Natural healing, natural wellness

Get Positive and Productive

Wow, we’re three weeks into the new year. Time flies. I told myself at the end of last year that this year I would not waste time obsessing on things which get me down, things which I can do nothing about, and things which are unproductive. So I’ve been trying in the last few weeks to channel my energy only towards things which are positive and productive.

As someone who was diagnosed with estrogen-receptor positive breast cancer, keeping fit and trim may make all the difference in keeping cancer at bay. Besides the ovaries, estrogen is produced in other places, such as the fat cells, so losing weight has been a priority for me. So far, taking a realistic and steady approach, I’ve been losing a kilogram per month. Just three more kilograms to lose, and I’ll be back to what I weighed on my wedding day, pretty much my ideal weight. By following a daily program of walks and salads for either lunch or dinner, I actually lost weight during the December festive season, in spite of enjoying festive treats. My pants have become so baggy that I’ve started to give them away and I’ve had to buy new pants. What a great feeling!

The other positive and productive thing I try to do is take advantage of every beautiful day that comes along. The weather has been so cool and breezy lately that I venture outdoors as often as I can. Glorious nature and fresh air nourishes both my body and spirit every time. Some new cafes and restaurants have just opened up by the river just 20 minutes walk from my end of the river, and they’re perfect for chilling out at, while watching the sun set over the water. Absolutely delectable.

Then I try to spend more time with people who matter to me. Like my mom, for instance. She has dementia and she quickly forgets every visit I pay to her. But she’s happy when I’m there, so I’m glad about that. I try to have more conversations with my sister who lives overseas, so that she’ll know how much I love her and appreciate her. I try to cultivate a good relationship with my in-laws too, such as by remembering them in little ways. I tell my dear husband every day that I love him, and we spend lots of quality time together. We make time for fun, because joy is such a tonic.  Building bridges makes life richer and makes you stronger. When the dark days come, these relationships will sustain you.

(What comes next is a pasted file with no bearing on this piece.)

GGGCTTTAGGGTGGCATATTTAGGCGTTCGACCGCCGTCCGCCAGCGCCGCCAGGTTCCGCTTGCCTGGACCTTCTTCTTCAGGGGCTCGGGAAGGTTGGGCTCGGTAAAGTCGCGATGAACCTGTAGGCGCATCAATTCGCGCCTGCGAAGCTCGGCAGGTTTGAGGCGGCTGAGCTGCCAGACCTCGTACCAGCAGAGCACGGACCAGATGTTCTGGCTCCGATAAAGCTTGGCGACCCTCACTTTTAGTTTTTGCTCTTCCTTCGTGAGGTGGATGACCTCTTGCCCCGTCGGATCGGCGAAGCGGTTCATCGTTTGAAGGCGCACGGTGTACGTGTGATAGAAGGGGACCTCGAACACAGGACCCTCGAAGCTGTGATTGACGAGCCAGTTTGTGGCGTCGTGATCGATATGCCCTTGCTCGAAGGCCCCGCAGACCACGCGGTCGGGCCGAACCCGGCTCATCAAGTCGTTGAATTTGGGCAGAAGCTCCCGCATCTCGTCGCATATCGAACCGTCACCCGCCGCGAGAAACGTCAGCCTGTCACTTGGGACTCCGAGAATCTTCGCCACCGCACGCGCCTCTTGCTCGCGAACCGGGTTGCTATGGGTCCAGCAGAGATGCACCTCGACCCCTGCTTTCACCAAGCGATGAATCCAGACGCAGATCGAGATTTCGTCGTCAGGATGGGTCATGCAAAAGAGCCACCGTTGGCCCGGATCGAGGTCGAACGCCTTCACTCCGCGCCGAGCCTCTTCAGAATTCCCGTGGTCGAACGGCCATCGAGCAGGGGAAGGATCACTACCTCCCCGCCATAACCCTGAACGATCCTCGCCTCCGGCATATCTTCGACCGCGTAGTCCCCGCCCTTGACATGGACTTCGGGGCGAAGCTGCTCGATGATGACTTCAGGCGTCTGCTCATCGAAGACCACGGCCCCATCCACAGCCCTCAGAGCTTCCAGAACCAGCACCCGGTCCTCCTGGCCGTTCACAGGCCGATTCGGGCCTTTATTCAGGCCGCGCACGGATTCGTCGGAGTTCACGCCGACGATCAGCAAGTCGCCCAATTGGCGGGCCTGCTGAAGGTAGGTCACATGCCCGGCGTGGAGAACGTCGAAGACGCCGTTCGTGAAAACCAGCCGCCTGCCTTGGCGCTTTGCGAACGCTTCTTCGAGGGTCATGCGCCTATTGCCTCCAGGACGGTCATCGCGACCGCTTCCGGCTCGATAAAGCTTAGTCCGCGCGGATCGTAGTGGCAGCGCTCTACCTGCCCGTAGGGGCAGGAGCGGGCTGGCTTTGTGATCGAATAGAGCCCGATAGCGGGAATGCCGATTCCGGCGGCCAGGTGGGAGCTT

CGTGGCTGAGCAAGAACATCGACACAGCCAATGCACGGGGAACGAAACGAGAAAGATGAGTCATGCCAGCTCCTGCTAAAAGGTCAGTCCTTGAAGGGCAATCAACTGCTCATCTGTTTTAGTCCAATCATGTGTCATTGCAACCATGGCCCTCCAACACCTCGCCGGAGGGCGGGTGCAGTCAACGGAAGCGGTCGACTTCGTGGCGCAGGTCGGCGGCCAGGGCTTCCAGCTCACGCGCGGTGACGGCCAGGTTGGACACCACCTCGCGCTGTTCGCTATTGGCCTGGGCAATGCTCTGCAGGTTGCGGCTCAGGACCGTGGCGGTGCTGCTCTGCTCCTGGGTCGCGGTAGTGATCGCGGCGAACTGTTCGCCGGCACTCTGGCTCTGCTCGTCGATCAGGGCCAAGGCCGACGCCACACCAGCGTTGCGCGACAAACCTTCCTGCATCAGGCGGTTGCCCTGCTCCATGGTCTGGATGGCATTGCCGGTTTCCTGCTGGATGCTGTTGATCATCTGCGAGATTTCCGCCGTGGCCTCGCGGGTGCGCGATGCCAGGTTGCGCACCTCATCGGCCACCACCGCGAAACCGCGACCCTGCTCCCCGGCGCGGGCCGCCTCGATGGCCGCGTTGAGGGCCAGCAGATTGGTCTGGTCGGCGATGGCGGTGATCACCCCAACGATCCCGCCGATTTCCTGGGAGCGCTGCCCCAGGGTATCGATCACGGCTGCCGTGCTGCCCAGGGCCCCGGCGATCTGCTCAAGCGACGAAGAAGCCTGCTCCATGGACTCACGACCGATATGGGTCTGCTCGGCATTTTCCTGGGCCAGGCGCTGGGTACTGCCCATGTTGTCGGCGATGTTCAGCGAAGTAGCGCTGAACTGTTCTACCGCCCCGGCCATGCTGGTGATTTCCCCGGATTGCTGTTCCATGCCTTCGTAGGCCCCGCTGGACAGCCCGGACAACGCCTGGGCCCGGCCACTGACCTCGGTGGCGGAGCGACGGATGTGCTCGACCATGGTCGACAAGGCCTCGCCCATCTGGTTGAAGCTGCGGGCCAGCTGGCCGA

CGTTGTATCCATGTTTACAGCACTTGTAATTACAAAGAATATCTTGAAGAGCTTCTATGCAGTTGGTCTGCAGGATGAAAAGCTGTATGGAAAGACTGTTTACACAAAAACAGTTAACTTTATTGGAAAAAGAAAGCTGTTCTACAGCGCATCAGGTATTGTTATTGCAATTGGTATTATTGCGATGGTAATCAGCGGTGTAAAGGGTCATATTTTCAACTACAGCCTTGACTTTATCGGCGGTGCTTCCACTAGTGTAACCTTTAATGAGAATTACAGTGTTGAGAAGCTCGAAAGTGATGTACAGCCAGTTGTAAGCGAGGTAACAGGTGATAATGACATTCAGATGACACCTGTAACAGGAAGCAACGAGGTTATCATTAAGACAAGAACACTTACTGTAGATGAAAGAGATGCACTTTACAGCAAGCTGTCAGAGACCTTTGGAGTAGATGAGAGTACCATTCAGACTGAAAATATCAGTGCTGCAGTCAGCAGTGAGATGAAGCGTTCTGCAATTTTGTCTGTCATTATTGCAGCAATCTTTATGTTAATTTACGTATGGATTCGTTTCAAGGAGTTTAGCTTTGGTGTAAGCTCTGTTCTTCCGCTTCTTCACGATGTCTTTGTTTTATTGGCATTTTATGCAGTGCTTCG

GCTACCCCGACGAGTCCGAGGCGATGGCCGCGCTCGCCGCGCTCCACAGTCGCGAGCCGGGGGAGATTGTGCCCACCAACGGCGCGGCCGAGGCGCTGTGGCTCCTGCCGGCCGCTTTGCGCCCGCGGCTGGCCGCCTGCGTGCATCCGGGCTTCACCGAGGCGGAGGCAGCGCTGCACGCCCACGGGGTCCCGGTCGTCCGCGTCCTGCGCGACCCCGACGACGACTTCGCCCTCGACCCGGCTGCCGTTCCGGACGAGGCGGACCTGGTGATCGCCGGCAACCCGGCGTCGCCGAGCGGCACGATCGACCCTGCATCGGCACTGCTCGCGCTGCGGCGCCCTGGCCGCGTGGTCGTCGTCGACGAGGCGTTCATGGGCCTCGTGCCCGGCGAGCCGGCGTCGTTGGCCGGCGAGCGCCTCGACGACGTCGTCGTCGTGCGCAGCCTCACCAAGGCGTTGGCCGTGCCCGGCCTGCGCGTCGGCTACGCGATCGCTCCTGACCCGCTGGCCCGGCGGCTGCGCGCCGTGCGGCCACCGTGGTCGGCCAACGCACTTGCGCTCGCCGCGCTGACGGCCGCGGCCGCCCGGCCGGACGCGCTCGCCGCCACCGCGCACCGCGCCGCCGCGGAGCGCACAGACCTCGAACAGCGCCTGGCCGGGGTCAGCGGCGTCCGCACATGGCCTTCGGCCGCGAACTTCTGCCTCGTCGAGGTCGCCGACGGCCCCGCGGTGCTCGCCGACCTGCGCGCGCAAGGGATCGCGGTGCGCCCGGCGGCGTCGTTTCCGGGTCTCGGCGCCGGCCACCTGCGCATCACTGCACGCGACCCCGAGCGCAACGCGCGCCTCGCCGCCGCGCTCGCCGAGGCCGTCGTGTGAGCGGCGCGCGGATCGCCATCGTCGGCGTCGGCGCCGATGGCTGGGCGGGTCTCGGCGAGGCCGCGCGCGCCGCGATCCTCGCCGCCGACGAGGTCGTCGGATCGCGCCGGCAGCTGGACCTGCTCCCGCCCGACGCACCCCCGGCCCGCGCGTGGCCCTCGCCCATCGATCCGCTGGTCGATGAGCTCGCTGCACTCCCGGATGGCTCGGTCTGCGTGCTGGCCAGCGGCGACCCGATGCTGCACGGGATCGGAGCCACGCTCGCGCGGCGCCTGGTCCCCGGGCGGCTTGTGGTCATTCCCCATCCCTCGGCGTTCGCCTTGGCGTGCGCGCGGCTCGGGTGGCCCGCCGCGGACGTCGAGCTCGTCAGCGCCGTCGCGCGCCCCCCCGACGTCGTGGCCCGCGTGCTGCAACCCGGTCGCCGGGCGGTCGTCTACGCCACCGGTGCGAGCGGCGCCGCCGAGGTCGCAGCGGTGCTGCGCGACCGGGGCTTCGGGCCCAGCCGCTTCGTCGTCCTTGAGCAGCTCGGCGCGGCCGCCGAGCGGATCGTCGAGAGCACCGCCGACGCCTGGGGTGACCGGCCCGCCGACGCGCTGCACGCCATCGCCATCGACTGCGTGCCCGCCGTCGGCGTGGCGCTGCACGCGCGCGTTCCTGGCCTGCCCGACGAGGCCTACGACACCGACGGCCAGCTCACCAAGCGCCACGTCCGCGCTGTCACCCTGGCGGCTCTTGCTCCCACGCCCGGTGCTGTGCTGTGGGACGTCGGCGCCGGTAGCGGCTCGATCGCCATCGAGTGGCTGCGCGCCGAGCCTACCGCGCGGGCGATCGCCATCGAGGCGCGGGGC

It’s a brand new year. A clean slate, filled with opportunity. Forget the past, it’s time to look forward and make the most of every day. I know there’s lots more I can do to make my life better, healthier and happier. What about you?

The Power of Love

It’s the last day of the year. Soon, I’ll be going out for the countdown party and fireworks. Where has the year gone? There was so much I wanted to do but didn’t manage to accomplish. Sounds familiar, right? All things considered, I’m still alive, so that’s something to be grateful for. My husband is still with me, so I am more fortunate than some other women. A young woman I met earlier this year was not so fortunate; she had Stage 4 breast cancer, was told she was terminal, and her husband was divorcing her, leaving her to fend for herself. Some close relatives and friends of mine were also abandoned by their husbands, leaving them to look after their children themselves, with no financial support.

When you think about it, those who have someone to love them and care for them are truly blessed, even though they may not seem to have much by way of material things. I don’t know how I could have survived the darkest hours of cancer had my dear husband not been there for me every step of the way. He’s the reason I live today.

My wish for the new year is that my hubby will be blessed from the crown of his head to the soles of his feet. May every desire of his heart be granted to him, and may joy overflow in him. When the person you love is blessed, you will enjoy the spillover too.

May you all have more than enough love to carry you through 2011!

Walk Away From Dementia

Here’s another good reason for going for daily walks. A study of nearly 300 people in Pittsburgh, USA, found that those who walked at least 9.7km a week had less age-related brain shrinkage than people who walked less. In other words, walking at least 9.7km per week may help keep dementia at bay.

Alzheimer’s disease is the most common form of dementia which affects an estimated 26 million people worldwide. Brain cells are slowly killed off in those afflicted, and there is presently no cure for this disease. However, activities like walking have been shown to build brain volume.

The University of Pittsburgh study – published on Wednesday in the journal “Neurology” – began in 1995 and involved 299 volunteers who were free of dementia and who were asked to keep track of how much they walked. Nine years later, their brains were scanned to measure brain volume. Four years after that, researchers tested the volunteers for any dementia or cognitive impairment. They found that the risk of developing memory problems was halved in those who walked roughly 9.7km to 14.5km a week.

Researcher Dr. Kirk Erickson said: “Brain size shrinks in late adulthood, which can cause memory problems. Our results should encourage well-designed trials of physical exercise in older adults as a promising approach for preventing dementia and Alzheimer’s disease”.

Prevention is always better than cure, so put on your walking shoes!